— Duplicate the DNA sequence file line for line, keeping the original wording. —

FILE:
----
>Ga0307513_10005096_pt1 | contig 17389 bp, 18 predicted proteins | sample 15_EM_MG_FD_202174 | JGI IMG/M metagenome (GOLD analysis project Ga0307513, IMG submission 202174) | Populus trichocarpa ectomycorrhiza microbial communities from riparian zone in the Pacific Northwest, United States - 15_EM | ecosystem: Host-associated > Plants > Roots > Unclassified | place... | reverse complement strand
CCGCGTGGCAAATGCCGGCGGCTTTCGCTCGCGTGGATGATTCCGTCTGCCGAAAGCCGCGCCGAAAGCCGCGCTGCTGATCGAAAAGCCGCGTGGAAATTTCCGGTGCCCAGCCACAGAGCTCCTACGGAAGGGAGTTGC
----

>Ga0307513_10005096_pt1 | contig 17389 bp, 18 predicted proteins | sample 15_EM_MG_FD_202174 | JGI IMG/M metagenome (GOLD analysis project Ga0307513, IMG submission 202174) | Populus trichocarpa ectomycorrhiza microbial communities from riparian zone in the Pacific Northwest, United States - 15_EM | ecosystem: Host-associated > Plants > Roots > Unclassified | place... | reverse complement strand
CCGCGTGGCAAATGCCGGCGGCTTTCGCTCGCGTGGATGATTCCGTCTGCCGAAAGCCGCGCCGAAAGCCGCGCTGCTGATCGAAAAGCCGCGTGGAAATTTCCGGTGCCCAGCCACAGAGCTCCTACGGAAGGGAGTTGC